Taxpayers should wake up the politicians and ask them to tell Wall Street: “We want the same deal Warren Buffett got.” The Omaha billionaire announced he is playing White Knight to Goldman Sachs by investing $5 billion in the endangered investment house. What a big-hearted guy. Buffett is an old-fashioned capitalist who invests in companies for the long term and I am a big admirer. But Warren Buffett did not get to be a billionaire by committing public-spirited acts of charity. He plays to win.
So his deal with Goldman Sachs is carefully wired to produce gorgeous returns for Buffett’s Berkshire Hathaway. Upfront, he gets a 10 percent ownership stake in preferential shares that will pay a 10 percent dividend–even if Goldman’s stock price keeps falling. But Buffett also gets the right to buy $5 billion in common shares at below the market price. So if Goldman flourishes in these hard times, Buffett will win big as its stock price soars.
To sweeten his chances, the Omaha sage quickly announced that he endorses the $700 billion bailout plan proposed by Treasury Secretary Paulson. Let’s follow the bouncing ball. Buffett puts some of his capital at risk on terms that are smartly protected from loss. Then Buffett urges the taxpayers to put their money on the line too. Only the taxpayers don’t have any deal. They are the naked investors in this drama, asked to put up many billions to rescue Wall Street firms with nothing more than a vague promise it will save the Republic. I am reminded of the oldest rule in the financial business: “Get it in writing.”
Warren Buffett’s intervention provides a clarifying moment because it demonstrates what’s wrong with the bipartisan bailout Congress is preparing to authorize. There’s nothing illegitimate in what Buffett accomplished. The overlapping terms and contingencies he secured for his capital are standard practice in Wall Street deal-making. Investment bankers work out the fine print and put it in enforceable contracts or the deal doesn’t happen.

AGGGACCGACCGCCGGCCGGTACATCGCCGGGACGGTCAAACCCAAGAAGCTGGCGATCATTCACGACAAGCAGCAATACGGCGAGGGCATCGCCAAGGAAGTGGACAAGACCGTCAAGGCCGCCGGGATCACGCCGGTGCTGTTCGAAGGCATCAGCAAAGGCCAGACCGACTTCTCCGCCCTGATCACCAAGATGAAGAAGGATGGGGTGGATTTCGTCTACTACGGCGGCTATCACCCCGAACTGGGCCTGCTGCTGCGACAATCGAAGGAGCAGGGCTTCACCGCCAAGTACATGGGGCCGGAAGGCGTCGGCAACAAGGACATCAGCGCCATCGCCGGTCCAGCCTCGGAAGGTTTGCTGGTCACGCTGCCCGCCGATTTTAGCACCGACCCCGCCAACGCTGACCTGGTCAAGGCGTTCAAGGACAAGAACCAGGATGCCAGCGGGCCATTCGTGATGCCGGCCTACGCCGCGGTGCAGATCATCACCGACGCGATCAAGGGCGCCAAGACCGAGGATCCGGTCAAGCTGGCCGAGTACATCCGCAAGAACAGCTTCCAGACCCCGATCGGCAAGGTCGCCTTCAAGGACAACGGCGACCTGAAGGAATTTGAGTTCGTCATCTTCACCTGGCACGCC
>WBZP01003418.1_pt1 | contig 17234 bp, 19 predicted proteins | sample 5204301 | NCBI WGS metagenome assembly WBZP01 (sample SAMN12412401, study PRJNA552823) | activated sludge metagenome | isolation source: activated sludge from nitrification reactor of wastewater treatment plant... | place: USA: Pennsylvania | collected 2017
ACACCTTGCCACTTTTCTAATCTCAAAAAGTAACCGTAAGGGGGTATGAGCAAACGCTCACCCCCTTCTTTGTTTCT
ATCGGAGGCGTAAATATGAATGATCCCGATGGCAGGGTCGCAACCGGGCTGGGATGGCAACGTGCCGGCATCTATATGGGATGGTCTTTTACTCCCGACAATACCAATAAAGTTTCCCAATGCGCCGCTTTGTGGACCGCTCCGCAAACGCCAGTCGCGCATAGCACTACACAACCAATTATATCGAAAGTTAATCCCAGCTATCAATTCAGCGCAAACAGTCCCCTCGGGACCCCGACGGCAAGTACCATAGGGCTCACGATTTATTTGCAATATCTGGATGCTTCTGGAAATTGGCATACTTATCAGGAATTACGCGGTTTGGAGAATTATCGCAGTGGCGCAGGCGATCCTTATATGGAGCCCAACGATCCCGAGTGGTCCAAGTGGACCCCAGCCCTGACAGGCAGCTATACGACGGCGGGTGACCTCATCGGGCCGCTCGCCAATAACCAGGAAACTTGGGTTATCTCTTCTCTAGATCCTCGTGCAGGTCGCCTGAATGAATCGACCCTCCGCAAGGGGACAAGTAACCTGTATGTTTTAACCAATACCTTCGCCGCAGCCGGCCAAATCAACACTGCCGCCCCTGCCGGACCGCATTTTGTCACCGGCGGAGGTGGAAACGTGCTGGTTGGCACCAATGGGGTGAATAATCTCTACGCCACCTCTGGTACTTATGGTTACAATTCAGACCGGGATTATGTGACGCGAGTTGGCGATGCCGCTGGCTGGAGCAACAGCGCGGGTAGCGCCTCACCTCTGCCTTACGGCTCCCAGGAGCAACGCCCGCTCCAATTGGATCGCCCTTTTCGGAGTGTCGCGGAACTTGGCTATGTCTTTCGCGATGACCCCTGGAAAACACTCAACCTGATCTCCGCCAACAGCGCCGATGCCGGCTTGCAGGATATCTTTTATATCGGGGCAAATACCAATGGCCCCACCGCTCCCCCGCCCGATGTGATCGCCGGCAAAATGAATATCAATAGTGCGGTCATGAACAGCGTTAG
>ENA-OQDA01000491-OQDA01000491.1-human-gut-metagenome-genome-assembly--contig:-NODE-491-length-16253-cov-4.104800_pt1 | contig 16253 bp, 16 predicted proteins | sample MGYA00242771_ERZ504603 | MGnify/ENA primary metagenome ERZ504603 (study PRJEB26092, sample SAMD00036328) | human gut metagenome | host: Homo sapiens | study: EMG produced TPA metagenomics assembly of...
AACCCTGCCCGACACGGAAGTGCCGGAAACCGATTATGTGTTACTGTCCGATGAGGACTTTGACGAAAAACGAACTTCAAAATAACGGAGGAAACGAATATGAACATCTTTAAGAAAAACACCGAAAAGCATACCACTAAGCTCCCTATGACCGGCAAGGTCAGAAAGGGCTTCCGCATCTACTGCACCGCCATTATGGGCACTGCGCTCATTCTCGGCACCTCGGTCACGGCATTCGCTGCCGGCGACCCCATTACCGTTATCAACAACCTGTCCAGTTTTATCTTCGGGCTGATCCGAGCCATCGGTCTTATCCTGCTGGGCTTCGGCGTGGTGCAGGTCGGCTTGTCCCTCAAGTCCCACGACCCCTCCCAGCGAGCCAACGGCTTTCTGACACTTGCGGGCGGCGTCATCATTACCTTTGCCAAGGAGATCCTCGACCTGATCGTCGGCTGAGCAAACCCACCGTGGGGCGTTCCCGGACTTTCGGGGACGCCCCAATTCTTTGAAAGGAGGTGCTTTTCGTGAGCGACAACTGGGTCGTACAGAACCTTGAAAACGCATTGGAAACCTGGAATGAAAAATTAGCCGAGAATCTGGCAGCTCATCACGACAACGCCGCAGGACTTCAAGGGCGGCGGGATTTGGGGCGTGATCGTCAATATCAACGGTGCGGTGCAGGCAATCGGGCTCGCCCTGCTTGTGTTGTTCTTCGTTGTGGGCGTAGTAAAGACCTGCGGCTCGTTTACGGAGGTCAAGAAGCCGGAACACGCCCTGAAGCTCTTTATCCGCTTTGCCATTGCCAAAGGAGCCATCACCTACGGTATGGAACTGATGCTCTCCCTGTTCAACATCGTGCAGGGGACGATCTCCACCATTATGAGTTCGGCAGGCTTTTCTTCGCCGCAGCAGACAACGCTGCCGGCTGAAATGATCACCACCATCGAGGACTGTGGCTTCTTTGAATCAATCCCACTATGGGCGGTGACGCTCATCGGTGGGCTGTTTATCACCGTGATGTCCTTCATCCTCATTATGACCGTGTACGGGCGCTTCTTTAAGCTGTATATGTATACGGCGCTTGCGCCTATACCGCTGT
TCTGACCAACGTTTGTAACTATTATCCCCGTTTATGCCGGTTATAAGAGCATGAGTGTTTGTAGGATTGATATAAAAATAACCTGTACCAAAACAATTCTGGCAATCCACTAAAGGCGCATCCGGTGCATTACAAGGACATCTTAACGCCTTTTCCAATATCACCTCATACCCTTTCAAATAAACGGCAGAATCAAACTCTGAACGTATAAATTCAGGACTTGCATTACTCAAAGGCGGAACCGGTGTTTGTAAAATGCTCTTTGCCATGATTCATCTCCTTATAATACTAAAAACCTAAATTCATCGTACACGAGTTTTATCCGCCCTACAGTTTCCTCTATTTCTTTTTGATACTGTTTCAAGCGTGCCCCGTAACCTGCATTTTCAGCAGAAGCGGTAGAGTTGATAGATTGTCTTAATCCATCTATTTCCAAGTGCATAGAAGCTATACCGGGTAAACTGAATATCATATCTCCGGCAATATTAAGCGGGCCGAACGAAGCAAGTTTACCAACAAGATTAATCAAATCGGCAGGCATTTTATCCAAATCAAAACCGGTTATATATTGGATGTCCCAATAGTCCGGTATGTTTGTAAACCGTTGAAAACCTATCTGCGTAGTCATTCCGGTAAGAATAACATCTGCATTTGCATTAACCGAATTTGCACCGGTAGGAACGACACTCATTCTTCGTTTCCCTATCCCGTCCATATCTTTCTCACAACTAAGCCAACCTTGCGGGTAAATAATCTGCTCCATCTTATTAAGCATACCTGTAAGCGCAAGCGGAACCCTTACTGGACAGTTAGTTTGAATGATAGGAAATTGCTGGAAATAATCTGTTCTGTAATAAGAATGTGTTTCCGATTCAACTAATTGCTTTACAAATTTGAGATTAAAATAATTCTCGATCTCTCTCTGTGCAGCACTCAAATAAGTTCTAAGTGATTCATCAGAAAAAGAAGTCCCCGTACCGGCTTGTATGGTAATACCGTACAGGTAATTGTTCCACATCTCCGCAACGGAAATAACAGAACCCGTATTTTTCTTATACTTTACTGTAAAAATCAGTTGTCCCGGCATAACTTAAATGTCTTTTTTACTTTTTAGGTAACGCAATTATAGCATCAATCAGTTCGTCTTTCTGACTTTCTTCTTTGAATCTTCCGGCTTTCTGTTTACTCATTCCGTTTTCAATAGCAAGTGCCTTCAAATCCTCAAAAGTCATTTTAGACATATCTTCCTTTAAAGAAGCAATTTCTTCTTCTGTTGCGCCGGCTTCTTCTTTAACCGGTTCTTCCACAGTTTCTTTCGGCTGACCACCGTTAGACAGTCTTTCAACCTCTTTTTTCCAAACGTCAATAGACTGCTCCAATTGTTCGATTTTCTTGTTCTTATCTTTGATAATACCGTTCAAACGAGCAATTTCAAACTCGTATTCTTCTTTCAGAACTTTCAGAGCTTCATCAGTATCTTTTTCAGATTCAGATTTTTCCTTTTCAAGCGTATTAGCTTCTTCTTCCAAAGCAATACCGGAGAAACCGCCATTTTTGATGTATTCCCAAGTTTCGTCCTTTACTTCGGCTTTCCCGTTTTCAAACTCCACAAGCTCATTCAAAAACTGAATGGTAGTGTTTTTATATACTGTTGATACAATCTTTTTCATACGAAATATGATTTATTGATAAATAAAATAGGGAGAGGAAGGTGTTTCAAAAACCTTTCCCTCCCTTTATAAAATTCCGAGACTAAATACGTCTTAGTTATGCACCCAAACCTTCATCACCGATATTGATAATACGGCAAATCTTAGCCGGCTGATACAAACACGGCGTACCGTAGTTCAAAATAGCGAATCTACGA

Hank Paulson was a star in that world. When he left as chief executive to become Treasury Secretary in 2006, Goldman awarded him $110 million in cash to cover remaining stock options and restricted stock, in addition to $51 million to repurchase family shares. These payments were on top of the approximately $500 million in Goldman shares Paulson sold when he joined the government.
Doing hard-nosed deals in the Buffett style is essentially what the federal government should be doing now–bank by bank–as it intervenes to rescue the financial system from ruin. In our situation, the public treasury is the White Knight because private capital is afraid to play. The federal government has all the leverage it needs to demand very stern terms. That includes demanding an equivalent equity stake in banks or brokerages it assists, but also the power to impose explicit commandments and prohibitions on how these rescued firms must behave. The threat that banks will refuse to play is a meaningless whine from the banking industry. If bankers find a better deal from private lenders, they should take it. Otherwise, they are down the tubes.